Qualified Remodeler Magazine

JUN 2018

Qualified Remodeler helps independent remodeling firms to survive, become more professional and more profitable by providing must-have business information, namely best business practices, new product information and timely design ideas.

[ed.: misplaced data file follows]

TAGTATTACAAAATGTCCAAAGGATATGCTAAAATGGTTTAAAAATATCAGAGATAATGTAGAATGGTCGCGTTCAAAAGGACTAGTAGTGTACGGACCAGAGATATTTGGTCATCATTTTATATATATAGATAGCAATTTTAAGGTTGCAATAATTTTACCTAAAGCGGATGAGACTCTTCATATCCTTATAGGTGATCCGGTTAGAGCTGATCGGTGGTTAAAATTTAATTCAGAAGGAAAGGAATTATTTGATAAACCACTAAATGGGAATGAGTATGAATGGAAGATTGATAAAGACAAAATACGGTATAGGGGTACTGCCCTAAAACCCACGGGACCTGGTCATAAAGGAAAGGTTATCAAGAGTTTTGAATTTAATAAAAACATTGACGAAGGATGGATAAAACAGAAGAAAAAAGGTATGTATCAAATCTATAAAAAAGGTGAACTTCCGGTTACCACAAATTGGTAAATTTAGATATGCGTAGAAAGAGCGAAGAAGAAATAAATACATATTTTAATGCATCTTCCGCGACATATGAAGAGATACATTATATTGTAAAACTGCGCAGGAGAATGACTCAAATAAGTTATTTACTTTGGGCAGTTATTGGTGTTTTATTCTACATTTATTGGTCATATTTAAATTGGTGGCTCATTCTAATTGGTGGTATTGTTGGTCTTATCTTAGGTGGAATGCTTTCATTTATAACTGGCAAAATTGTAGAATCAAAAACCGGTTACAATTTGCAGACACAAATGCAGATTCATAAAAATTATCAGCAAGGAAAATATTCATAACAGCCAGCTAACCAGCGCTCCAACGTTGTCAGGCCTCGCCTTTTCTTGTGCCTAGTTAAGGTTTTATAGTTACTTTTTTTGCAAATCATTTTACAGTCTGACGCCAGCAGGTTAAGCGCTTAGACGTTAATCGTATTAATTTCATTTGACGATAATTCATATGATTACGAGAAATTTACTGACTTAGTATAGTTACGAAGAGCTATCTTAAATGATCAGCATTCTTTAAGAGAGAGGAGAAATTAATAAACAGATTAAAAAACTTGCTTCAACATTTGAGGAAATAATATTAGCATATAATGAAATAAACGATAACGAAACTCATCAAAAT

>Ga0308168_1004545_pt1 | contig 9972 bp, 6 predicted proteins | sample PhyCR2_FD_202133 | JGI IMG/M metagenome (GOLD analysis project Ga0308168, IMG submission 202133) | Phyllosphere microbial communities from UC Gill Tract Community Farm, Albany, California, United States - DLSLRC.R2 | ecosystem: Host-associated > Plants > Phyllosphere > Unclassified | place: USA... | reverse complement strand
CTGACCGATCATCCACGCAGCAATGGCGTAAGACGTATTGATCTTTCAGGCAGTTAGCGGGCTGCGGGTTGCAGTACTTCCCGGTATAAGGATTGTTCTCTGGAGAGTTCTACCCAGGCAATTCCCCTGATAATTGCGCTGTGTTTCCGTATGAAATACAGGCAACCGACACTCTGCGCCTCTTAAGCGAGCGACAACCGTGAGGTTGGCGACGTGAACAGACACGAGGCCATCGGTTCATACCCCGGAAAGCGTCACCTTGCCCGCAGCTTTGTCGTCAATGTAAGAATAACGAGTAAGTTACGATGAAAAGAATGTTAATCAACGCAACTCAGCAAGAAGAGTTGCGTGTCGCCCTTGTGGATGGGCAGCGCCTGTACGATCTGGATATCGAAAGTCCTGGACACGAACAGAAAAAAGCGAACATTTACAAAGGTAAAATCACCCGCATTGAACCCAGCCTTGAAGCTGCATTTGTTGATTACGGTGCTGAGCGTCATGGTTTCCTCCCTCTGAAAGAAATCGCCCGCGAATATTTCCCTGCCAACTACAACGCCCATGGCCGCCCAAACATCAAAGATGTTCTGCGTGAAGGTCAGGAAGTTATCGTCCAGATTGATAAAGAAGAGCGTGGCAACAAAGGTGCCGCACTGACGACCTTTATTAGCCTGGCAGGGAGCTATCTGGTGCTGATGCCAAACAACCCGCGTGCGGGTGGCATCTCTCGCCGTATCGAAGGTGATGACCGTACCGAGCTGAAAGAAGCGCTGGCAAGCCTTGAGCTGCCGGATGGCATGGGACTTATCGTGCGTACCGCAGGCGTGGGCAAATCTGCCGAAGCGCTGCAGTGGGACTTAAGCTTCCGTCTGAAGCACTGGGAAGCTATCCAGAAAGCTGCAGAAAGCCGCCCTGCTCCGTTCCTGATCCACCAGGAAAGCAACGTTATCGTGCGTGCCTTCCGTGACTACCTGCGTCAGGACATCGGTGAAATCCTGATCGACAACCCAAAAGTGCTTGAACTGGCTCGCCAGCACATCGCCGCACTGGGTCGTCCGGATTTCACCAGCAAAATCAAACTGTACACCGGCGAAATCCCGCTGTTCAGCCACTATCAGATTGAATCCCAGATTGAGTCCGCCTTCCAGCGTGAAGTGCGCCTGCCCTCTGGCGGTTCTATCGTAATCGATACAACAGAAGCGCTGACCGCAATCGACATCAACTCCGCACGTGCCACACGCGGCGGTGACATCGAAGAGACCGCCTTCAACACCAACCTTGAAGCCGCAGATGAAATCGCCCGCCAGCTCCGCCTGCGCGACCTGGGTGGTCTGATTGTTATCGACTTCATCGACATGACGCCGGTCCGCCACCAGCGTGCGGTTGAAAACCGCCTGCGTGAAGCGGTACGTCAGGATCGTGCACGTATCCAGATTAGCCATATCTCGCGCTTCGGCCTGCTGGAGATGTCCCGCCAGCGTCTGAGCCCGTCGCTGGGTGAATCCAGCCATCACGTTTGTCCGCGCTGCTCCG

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come back and talk to them about it. Let them know that you want them to be satisfied with the solution, not that you just tried to get them out of your hair." Peterson schedules a final walkthrough with homeown- ers on every project whether the job had complications. "We walk around each side of the house and look at things. If we see something wrong, we point it out and say, 'You know what, I'm going to get somebody out to take care of this.' We also do that with warranties or repairs, if something does go wrong in the process. "You need to continue to regain their trust in your company," he explains. "You have to show that you are concerned and willing to go out of your way to ensure their continued happiness." | "E V E RY E F FO RT IS M A D E to select clients that would be compatible in working with us. But you can't always do it," says Papaheraklis, who gives potential customers a survey that asks them questions about their expectations. "Sometimes you enter into a project knowing that there may be problems because you see the temperament of one individual. You have to somehow go into it knowing that there might be potential problems. "In that case, what I do is always cross my t's and dot my i's on everything that I do. If there's a change or a potential for a change before I started, I discuss it with them and I have them sign something," he contin- ues. "All of the things I document in an effort to avoid a conflict. I think that if you do that, the chances are diminished. If I see a client that would be more trouble than it would be worth, I gracefully exit [and] I don't do the project. [But] it's not always that easy. Sometimes you don't catch them." "It's always easy to look behind you and see the red flags," Scott says. "It's not as easy looking forward, par- ticularly if you need work at the time. I [don't] go forward with somebody that I'm uncomfortable with. I'll come up with a reason not to do the job if I feel that they're going to be trouble. Anybody who's combative in the design stage, I get rid of them. I've been doing this for over 30 years, so I've learned you can't fix a bad client." "When people talk a lot about, 'I want everything per- fect. I've had issues in the past. I never get exactly what I want. I'm hoping this time is different.' That tells me one of two things about them," Theunissen explains. "Either it's difficult for them to express what they really want and what their goals for the project really are, or that they have unreasonable expectations of perfection. In the remodeling world, we all love when we get a job that ends up absolutely prefect. But most older homes aren't square—they're not plum. You do what you can." "Very often you can see that something might be trou- ble, [but] I actually don't veer away from them," Peterson says. "Everyone always says all their crews are the best, but you might send your best crew. You might send the right person who's going to have the right thing to say. "Or a lot of times, at that point, I'll leave the office and I'm actually the one managing that job if I know there's a possibility that someone might need a little more hand-holding," he adds. "But again, it comes to that personal touch. If you get out in front of the homeowner, you can squash a lot of problems either on the spot or before they happen." How to avoid most conflicts You need to continue to regain their trust in your company. Brian Peterson, East Coast Roofing, Siding & Windows Photo: iStock.com / Imagesbybarbara SPECIAL REPORT: Conflict Resolution 34 June 2018 QR QualifiedRemodeler.com

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